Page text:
Barque Breakfast, eggs, pulled pork, potato pancakes, guacamole
PHOTO: JILL CHEN/FREESTYLEFARM.CA
June has been long, wet, arduous and full of promise. Exhausting too. It began with a cooking ordure show for 1,300 Ultimate athletes. There have been food and wine tastings all over Ontario. The palate may never experience this level of fatigue as it does at the end of June. Think about how the Wine Align team feels!
Last week I attended the Stop Night Market, an unforgettable food and beverage extravaganza that rivals any outdoor gastro-experience you are likely to find, anywhere. The unparalleled $50 all you eat and drink ticket from the best of Toronto’s best aside, the SNM helped to solidify the STOP’s position as a leader in community food programs. The next night I attended Sip and Savour Ontario in the Fermenting Cellar located within the historic Distillery District. Wine and food pursuers lapped up Ontario wines in every incantation matched by seriously excellent small edibles. Sip & Savour Ontario is dedicated to bringing education, support and accessibility of Ontario’s local wine, culinary and agricultural industries to the public, all in support of Houselink.
This coming Friday, June 28th has been declared #CanadianWineDay (or #CdnWineDay) so get out there and sample whatever you can find out of our wine regions, from coast to coast. Make sure to tweet what you tasted.
Time for a brief respite. Canada’s wine and food industry peeps and tweeps have been working overtime, taking care of business, working for the weekend. What we all need is an extended rest, out in the air, down by the bay, surrounded by family and friends, with a good glass of wine. Here are 10 current releases, ready and willing to work for your long weekend.
Clockwise from top left: Benjamin Bridge Nova 7 2012, Villa Tonino Grillo 2010, Lone Birch Pinot Gris 2012, Rosewood Estates Sémillon 2011, Domaines Schlumberger Kessler Pinot Gris 2008, Caves D’esclans Whispering Angel Rosé 2012, Vineland Estates Pinot Meunier 2011, Jean-Ernest Descombes Morgon 2011, Stratus Tollgate Merlot 2010, and Château La Nerthe Châteauneuf-du-Pape 2010
The grapes: Muscat, Perle of Csaba
The history: Traditional Champagne style bubbles from a Nova Scotia pioneer out of the Gaspereau Valley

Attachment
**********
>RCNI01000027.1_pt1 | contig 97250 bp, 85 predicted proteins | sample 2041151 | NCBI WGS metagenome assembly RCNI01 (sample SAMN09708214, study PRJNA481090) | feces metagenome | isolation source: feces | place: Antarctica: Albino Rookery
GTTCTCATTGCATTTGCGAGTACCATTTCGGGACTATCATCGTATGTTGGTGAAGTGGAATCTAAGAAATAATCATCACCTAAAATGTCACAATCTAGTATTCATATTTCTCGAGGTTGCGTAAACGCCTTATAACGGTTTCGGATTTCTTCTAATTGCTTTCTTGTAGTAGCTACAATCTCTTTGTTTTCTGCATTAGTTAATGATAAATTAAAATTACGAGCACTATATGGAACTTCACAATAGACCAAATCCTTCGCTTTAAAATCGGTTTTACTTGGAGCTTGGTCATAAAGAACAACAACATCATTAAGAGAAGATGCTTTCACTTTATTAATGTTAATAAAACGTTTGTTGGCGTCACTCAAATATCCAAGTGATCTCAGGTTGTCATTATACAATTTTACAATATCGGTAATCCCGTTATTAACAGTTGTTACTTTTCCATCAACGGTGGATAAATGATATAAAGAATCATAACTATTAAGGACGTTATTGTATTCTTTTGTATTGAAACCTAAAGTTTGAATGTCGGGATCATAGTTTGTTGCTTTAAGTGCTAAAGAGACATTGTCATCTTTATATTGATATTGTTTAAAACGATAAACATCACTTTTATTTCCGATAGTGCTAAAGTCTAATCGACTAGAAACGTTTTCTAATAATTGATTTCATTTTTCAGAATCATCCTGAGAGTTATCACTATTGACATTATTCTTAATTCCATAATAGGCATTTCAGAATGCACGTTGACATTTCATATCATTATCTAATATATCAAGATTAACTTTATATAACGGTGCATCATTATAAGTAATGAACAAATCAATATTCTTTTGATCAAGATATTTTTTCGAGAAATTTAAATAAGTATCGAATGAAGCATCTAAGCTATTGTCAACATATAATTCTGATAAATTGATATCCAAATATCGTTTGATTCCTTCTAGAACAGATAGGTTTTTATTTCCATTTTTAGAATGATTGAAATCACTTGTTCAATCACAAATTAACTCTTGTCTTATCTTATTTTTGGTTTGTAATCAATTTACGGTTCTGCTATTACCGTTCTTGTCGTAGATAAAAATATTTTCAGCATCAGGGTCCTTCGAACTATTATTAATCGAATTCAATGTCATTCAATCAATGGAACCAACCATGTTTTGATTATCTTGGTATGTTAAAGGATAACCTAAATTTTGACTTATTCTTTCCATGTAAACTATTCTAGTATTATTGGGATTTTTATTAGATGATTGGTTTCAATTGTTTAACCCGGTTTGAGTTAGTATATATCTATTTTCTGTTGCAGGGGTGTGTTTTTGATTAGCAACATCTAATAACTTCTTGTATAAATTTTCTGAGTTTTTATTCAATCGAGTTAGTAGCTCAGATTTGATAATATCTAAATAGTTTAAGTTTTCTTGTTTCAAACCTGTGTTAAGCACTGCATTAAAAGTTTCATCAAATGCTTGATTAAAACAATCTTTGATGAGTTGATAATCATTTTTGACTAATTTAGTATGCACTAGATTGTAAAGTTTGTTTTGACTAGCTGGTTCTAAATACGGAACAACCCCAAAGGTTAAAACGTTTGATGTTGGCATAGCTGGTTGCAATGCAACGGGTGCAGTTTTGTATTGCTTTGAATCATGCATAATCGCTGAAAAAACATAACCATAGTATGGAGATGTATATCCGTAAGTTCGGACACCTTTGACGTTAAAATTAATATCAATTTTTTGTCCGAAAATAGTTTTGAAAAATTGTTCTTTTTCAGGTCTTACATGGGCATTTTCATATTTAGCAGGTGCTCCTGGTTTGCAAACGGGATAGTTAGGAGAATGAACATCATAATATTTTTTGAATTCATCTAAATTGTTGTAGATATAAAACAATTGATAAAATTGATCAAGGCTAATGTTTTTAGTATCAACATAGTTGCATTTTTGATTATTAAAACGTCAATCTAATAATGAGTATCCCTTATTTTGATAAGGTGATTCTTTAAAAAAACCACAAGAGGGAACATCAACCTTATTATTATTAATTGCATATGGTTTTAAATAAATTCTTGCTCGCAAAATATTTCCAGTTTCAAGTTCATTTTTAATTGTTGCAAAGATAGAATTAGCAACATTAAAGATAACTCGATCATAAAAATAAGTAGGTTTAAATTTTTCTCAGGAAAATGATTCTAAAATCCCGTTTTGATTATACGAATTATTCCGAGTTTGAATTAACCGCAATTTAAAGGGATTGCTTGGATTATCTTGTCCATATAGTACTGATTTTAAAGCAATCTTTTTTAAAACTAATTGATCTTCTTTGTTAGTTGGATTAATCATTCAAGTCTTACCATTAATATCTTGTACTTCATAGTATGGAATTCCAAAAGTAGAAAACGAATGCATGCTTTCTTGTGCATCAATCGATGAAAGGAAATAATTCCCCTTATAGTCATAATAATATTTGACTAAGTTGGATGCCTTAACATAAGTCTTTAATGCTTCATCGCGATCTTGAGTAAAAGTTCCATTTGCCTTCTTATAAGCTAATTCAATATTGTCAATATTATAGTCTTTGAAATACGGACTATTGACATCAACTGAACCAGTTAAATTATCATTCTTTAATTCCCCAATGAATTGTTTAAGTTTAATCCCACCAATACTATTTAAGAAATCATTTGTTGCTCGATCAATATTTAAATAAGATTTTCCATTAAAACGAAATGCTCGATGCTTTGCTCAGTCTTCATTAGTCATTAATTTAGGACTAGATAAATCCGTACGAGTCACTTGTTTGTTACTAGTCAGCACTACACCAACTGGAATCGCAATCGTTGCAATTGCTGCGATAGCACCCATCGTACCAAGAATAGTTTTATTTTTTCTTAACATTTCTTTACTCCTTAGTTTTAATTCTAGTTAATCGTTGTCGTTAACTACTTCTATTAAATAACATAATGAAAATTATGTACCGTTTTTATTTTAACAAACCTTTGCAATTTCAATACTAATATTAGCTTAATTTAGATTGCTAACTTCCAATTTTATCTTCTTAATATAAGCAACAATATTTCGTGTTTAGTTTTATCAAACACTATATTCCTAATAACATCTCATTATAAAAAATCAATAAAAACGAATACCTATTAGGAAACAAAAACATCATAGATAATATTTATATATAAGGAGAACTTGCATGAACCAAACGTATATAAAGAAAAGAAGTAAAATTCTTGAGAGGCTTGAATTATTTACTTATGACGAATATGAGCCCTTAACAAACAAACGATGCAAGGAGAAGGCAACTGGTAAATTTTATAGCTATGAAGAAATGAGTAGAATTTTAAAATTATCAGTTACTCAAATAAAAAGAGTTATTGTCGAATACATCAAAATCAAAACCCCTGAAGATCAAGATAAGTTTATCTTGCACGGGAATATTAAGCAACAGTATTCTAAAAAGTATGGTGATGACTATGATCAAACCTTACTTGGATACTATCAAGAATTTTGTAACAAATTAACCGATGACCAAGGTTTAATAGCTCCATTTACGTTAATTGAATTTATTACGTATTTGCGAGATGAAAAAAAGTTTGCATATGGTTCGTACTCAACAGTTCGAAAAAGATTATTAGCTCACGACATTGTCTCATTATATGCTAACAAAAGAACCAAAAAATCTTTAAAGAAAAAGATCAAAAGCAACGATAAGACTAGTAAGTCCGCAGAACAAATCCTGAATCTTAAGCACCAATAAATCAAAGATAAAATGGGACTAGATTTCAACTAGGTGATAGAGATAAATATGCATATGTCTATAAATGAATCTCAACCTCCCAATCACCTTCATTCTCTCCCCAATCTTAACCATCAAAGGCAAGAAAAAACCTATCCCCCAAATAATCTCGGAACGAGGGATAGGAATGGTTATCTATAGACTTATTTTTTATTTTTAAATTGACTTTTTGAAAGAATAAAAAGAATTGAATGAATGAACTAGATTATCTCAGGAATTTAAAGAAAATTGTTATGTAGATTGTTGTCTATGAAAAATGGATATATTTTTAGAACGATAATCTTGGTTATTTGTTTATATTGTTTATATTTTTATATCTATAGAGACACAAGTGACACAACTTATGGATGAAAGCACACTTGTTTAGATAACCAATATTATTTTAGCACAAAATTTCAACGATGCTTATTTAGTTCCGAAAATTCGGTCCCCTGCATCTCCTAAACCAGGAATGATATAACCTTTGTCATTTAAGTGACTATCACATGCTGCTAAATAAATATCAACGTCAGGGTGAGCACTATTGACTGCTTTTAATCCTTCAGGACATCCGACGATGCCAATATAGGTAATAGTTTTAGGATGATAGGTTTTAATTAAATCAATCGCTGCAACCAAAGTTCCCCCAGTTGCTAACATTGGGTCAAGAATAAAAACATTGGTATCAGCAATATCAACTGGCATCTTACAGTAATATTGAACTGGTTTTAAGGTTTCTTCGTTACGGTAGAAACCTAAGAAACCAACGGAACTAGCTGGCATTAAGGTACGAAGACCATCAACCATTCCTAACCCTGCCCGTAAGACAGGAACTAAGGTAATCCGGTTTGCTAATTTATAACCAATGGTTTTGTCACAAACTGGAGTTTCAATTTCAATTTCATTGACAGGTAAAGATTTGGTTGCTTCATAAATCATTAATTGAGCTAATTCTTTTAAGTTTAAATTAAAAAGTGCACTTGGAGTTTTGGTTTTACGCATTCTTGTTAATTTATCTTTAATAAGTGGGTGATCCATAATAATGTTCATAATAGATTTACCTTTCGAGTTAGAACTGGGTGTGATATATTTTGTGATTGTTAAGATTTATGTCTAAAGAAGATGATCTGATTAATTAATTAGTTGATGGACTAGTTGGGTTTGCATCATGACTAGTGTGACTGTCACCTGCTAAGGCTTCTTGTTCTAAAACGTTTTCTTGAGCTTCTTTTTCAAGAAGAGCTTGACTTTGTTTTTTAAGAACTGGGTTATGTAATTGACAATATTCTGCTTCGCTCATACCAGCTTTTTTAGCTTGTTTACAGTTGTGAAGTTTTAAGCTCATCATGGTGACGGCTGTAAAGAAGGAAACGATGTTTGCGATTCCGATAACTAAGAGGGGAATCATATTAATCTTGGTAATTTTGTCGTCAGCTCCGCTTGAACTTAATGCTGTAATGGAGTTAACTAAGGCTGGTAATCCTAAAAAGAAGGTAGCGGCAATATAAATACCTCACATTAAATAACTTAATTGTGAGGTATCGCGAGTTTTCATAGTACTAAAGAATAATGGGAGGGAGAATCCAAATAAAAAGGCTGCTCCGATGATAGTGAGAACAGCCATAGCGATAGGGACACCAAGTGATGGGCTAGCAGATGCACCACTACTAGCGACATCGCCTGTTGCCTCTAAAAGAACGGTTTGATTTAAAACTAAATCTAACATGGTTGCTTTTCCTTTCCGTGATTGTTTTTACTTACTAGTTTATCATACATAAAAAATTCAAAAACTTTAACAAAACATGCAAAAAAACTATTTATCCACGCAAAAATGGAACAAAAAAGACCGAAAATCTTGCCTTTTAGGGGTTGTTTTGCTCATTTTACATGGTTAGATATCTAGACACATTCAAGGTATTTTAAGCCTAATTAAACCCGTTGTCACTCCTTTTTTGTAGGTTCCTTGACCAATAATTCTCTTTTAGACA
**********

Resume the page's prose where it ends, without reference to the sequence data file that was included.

The lowdown: Think Moscato D’asti from Piedmont mixed with the Hungarian Vinifera derived grape. The remarkably low 6.5 percent alcohol aims to please and refresh every palate on a warm Canada Day weekend
The food match: Barque Breakfast, eggs, pulled pork, potato pancakes, guacamole
Benjamin Bridge Nova 7 2012 (256289, $25.95, Nova Scotia $24.99) while nowhere near Champagne in proximity nor character holds a perfume immediate in marmalade, candied orange peel, lit wick and melting paraffin. To taste it sweetens up a sun-setting, waning day with a convexity of creamy rhubarb, orange sherbet, strawberry and pink grapefruit. Like a song in 6/4 compound, musical meter. With so much going on this is certainly a bridge to somewhere and it’s “gettin’ there fast.” 90 @Benjamin_Bridge
The grape: Grillo
The history: Native and classic Sicilian varietal, dating back to B.C.E times though it now only comprises 3 per cent of the white grapes planted in Sicily
The lowdown: Boundless personality of a white wine from the thick-skinned and bold grape built for the blazing Sicilian sun and arid Mediterranean climate
The food match: Chickpea, Parmesan & Fennel Salad
Villa Tonino Grillo 2010 (289579, $14.95) owns a melon’s ripe musk melding to fermenting aroma, matched by a warm, juicy and mouth-watering texture. Blanched nut, coconut and lime zest party on the beach with steaming decapod crustaceans. Grillo, grilling and the sur beating up the sea wall would do just fine. 89 @RegazziWines
The grape: Pinot Gris
The history: Family owned & operated winery, located in the Yakima Valley of Washington State
The lowdown: Just a bit more than 4,000 cases produced and has only been in bottle for three months
The food match: Pacific Rim Chowder
Lone Birch Pinot Gris 2012 (324905, $15.95) gives away a whole lotta’ love for 16 bones. Rich, ropy mandarin and orange melon acidulated with a shot of white pepper coolant. LB, “you’ve been cooling and baby I’ve been drooling.” Dizzying on the tongue, gone bananas and twiddling on every bud. 90 @WINESofWA
The grape: Sémillon
The history: Beamsville’s Rosewood Estate has been pouring their heart, soul and honey (not literally) into this varietal’s future
The lowdown: Most often employed in combination with Sauvignon Blanc to forge the dry white wines of Bordeaux and more famously, the dessert wines from Sauternes and Barsac. Rosewood is leading the North American charge. #StandSémillonStand
The food match: The Spoke Club‘s Crab Salad + Braised Pork Belly with spring onion and sea buckthorn